Professor Jill Carey Gives Annual Arnow Lecture on History of Nursing Uniforms

Professor Jill Carey Gives Annual Arnow Lecture on History of Nursing Uniforms

May 08, 2013

JillCarey, Joan Weiler Arnow '49 Professor and Associate Professor of Fashion, presented her research on Associations between Historic Nursing Uniforms and Prevailing Fashion Modes for the 2013 Arnow Professor Lecture on May 8.

Carey conducted the research along with a group of fashion design, communications and merchandising students to also produce an exhibit of historic nursing uniforms now on display at the Brigham and Women's Hospital in Boston.

Carey's research centered on the symbolic evolution of standardized nursing attire as a means of exploring the rise and fall of uniform culture including varied perceptions of women within the fashion arena.

"Uniforms are a mark of female progress," said Carey during her lecture.

Carey explained that the evolution of nurses' uniforms can be used as a lens through which to discover connections between female identity and societal dress codes.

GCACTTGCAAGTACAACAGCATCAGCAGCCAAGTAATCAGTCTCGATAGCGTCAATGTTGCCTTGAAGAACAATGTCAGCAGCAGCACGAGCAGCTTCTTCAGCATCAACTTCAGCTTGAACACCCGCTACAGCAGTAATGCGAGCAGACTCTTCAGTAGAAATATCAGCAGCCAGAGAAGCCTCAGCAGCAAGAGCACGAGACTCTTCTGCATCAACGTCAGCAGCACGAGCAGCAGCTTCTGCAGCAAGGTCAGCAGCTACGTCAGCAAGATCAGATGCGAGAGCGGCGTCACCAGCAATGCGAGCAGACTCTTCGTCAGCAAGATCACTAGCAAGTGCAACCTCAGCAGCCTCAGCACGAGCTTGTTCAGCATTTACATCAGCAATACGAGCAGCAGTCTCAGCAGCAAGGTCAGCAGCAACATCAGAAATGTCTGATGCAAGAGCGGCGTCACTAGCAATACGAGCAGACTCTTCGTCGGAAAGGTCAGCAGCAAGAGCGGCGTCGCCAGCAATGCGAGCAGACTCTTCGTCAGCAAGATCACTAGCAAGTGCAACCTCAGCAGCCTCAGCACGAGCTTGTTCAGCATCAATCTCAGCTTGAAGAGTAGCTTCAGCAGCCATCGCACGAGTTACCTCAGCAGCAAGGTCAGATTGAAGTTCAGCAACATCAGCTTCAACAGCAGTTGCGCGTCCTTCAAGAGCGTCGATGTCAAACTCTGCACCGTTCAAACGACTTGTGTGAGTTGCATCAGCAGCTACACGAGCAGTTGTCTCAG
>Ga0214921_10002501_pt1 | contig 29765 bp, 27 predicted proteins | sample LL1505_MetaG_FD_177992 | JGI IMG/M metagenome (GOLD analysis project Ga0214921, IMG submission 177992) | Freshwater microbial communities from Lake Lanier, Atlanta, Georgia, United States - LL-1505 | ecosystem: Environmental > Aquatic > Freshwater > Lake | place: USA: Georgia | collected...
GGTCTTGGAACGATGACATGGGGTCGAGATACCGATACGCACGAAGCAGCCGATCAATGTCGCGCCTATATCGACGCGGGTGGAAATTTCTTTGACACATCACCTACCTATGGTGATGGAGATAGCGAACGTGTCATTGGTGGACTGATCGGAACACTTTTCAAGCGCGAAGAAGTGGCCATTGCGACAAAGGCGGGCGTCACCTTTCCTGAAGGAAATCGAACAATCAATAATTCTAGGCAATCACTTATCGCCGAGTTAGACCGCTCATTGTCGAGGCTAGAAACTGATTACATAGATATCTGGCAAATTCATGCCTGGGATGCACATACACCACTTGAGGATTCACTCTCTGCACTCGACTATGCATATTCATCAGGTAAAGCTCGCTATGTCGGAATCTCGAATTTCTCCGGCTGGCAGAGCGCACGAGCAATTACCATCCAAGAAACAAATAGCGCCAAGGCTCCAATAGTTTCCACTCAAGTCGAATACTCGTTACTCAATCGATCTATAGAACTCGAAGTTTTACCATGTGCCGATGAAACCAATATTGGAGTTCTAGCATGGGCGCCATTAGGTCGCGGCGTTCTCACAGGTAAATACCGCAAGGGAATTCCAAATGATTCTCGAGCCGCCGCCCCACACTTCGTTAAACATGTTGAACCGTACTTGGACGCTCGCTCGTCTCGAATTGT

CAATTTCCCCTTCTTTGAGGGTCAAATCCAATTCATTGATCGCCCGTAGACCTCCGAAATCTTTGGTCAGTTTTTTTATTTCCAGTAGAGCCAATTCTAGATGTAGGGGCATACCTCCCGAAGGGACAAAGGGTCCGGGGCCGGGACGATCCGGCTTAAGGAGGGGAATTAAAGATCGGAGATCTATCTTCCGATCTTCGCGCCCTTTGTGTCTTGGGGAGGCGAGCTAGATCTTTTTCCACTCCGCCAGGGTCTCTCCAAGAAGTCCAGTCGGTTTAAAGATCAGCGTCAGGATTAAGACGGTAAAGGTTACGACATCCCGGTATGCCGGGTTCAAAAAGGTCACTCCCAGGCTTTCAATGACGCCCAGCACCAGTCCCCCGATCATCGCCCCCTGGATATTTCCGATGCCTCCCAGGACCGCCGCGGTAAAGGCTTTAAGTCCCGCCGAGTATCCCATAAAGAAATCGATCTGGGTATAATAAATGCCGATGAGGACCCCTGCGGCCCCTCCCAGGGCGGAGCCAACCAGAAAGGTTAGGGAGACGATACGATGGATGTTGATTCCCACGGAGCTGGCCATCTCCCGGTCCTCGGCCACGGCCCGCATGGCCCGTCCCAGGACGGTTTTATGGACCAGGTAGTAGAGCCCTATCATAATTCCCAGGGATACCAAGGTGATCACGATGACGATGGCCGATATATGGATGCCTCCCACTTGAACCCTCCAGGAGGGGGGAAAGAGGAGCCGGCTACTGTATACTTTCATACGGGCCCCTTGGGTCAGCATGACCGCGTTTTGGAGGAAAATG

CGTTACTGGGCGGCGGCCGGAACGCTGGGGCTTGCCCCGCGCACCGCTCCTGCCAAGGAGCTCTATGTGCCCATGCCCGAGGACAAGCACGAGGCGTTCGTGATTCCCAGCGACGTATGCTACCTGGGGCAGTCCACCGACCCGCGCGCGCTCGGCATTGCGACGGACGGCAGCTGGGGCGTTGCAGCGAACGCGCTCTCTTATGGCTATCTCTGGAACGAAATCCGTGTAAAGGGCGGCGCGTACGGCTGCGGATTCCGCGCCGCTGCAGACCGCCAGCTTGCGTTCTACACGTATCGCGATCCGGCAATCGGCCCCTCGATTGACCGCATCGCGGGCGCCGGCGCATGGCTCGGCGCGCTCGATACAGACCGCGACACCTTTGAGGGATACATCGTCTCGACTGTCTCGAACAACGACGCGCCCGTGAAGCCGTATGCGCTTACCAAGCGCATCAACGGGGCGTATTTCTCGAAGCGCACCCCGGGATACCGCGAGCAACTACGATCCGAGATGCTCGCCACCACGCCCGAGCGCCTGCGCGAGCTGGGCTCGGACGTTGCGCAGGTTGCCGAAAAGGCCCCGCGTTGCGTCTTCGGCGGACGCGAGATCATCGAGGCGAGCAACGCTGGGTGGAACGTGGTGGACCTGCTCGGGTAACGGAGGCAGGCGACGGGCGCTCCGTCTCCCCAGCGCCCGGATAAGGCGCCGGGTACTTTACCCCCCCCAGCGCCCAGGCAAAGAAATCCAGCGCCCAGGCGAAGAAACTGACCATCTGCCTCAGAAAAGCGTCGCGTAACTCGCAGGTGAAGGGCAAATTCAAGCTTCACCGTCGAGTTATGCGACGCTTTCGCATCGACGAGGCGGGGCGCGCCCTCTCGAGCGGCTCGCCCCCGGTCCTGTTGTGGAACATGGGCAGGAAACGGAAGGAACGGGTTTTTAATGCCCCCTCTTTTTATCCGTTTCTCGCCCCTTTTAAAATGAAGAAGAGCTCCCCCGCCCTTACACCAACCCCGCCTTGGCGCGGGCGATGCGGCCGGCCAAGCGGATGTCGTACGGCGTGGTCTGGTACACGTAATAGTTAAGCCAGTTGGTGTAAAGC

The lecture began with the formative stage of the healing arts, when non-secular women wore traditional religious attire in the 17th century that provided an acceptable barrier between caretaker and patient.

She went on to say that nursing attire paralleled society's progression through industrialization toward modernity. These uniforms advanced into a means of classifying educational level, status, and professional association.

Carey also outline the contributions of important historical figures such as Florence Nightingale, Clara Barton, and Mary Seacole who provided a platform for women who were taking an increasing role in the evolving field of health care.